For many years Public-Private Partnerships (PPPs) were a rather narrow financial model for transferring project risk to the private sector. It was, for the most part, not viewed as a ‘development’ model, but rather as a value-for-money alternative to traditional public procurement. A change is beginning to take place. At a large UNECE international PPP Forum last week, a group of PPP practitioners, well versed in the traditional PPP model, gathered from all over the world, and were asked to show how their projects were fulfilling the Sustainable Development Goals (SDGs) of ‘People’, ‘Planet’ and ‘Prosperity’. In response to this challenge, many examples were given of how the PPP model can transform and improve the quality of life of socially and economically vulnerable people.
- In Haiti, small farmers, land owners, investors and the Government joined forces in a PPP to improve crops and the livelihood of people still recovering from the effects of a massive natural disaster;
- In Tajikistan, people of low income are benefiting from an affordable energy supply that enables them to heat their homes in the depth of winter;
- In the Russian Federation, a fully connected water supply allows building occupants to raise the value of their properties and raise funds for new businesses from banks; and
- In Brazil, universal access to electricity has reduced poverty and hunger in the communities served and reduced Green House Gas emissions.
Indeed, all the case studies that were presented, and are now included in the UNECE Compendium of PPP case study material for the SDGs, clearly showed a move away from a one dimensional focus on finance and risk allocation. This new, all-inclusive, ‘people first’ model emphasizes transparency, accountability and multi-stakeholder involvement. Furthermore, there was full agreement at the Forum that this vision of a PPP model which improves people’s lives, alleviates poverty and promotes a better planet, was indeed how the PPP model should be developed and mainstreamed into development financing in the future.
Speaking at this event David Nabarro, Special Adviser on the 2030 Agenda for Sustainable Development, referred the 2030 Agenda for Sustainable Development as “a political manifesto for the future of the world”. He identified a renewed interest in “multi-stakeholder partnerships” and called for the elaboration of new guidelines:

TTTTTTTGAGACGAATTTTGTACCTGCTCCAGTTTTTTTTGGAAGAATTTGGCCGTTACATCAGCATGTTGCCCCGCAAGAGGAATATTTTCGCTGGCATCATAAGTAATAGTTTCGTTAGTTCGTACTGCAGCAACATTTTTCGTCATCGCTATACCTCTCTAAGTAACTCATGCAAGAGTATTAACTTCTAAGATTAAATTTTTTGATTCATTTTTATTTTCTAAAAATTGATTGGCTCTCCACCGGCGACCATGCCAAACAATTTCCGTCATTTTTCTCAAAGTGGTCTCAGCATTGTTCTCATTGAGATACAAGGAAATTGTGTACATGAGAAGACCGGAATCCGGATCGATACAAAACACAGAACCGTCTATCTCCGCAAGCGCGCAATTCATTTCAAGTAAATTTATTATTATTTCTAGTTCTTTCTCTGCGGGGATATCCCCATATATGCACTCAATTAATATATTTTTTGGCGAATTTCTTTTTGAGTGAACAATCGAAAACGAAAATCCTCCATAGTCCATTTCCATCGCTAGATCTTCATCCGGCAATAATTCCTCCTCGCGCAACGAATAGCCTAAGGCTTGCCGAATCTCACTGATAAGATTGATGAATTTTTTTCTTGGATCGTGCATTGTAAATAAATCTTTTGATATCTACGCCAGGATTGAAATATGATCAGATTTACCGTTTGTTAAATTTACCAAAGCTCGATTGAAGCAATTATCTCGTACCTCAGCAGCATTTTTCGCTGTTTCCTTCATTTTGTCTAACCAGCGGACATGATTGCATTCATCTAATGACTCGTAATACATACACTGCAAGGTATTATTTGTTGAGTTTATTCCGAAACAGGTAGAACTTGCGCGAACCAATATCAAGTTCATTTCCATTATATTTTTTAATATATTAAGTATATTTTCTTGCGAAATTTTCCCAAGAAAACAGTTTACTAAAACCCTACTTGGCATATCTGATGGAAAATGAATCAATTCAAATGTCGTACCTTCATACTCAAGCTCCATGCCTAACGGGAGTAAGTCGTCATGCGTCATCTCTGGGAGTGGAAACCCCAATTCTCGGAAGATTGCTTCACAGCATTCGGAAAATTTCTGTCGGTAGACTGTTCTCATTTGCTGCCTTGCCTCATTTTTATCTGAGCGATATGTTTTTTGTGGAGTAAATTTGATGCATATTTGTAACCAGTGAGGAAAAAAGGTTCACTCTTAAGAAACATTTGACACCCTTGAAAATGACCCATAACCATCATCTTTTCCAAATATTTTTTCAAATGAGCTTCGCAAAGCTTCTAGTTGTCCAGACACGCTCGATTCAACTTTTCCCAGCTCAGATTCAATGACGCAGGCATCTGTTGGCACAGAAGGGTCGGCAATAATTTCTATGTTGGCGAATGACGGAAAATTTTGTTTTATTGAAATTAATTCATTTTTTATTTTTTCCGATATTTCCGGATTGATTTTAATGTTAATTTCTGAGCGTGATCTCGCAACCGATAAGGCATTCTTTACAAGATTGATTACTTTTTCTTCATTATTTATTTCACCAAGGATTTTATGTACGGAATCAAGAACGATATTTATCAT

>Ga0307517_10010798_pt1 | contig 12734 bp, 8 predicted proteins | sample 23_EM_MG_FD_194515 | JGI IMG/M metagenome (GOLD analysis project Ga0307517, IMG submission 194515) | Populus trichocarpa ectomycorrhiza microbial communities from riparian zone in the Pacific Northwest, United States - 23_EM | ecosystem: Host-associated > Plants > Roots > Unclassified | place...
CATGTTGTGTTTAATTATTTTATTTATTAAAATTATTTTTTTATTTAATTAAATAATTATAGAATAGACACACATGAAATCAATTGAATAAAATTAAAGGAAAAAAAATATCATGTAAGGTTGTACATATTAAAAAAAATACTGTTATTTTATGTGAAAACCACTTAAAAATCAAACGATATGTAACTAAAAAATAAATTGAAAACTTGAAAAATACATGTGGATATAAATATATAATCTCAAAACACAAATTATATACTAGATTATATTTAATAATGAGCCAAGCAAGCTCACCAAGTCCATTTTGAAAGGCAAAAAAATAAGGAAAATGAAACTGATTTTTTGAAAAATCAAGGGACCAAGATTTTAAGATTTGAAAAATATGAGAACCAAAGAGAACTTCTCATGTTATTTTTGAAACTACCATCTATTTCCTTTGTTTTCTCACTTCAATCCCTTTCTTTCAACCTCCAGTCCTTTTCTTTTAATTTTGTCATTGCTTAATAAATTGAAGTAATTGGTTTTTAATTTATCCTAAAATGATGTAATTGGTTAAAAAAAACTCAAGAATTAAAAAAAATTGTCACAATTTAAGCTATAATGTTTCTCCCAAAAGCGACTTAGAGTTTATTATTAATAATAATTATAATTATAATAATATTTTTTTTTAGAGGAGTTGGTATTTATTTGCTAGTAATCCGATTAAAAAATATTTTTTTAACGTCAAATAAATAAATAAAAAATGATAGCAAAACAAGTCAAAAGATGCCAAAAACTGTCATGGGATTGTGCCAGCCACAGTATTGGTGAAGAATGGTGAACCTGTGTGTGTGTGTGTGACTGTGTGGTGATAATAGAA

“As these multi-stakeholder arrangements are more and more coming into play, there is an absolute need for the establishment of sets of principles that governments can use to ensure that as they are implemented the full range of issues in the 2030 Agenda is properly taken into account. This includes transparency and accountability. They also tend to include the involvement of beneficiaries in decision making and clear governance arrangements.”
Not all the messages however were positive about use of PPPs for financing public infrastructure. One NGO argued that PPPs were not the most appropriate procurement mechanism to deliver the SDGs and several others pointed out that, for various reasons, many past PPP projects had failed to deliver expected benefits and that bad examples should be mentioned along with the good examples.
UNECE Executive Secretary Christian Friis Bach, speaking at the high level debate on whether PPP is the good model for supporting the SDGs, argued that, indeed, many past projects had failed and it was thus doubly important to develop standards for these partnerships so that mistakes and failures could be avoided in the future.
“I agree with people who see the problems and the failures and that is why I am passionate about standards. We all need to work on developing these standards to maximize the good points about PPP and minimize the bad points.”
Several speakers identified capacity building as an essential for implementing PPP standards. The Forum also held 20 work streams for developing standards and this three days of concentrated work and discussions attracted almost 400 participants from the public and private sectors, NGOs, UN agencies such as UN Global Compact, UN DESA, UNIDO, and UNCTAD, as well as the World Bank Group and EBRD. A delegation of almost 40 people came from China where PPPs are fast becoming a major tool for sustainable development and for mitigating the effects of climate change. The UNECE will organize regular international PPP forums to monitor progress in the development of standards.
For further information, please contact Ms. Jiangrong Yu at email@example.com.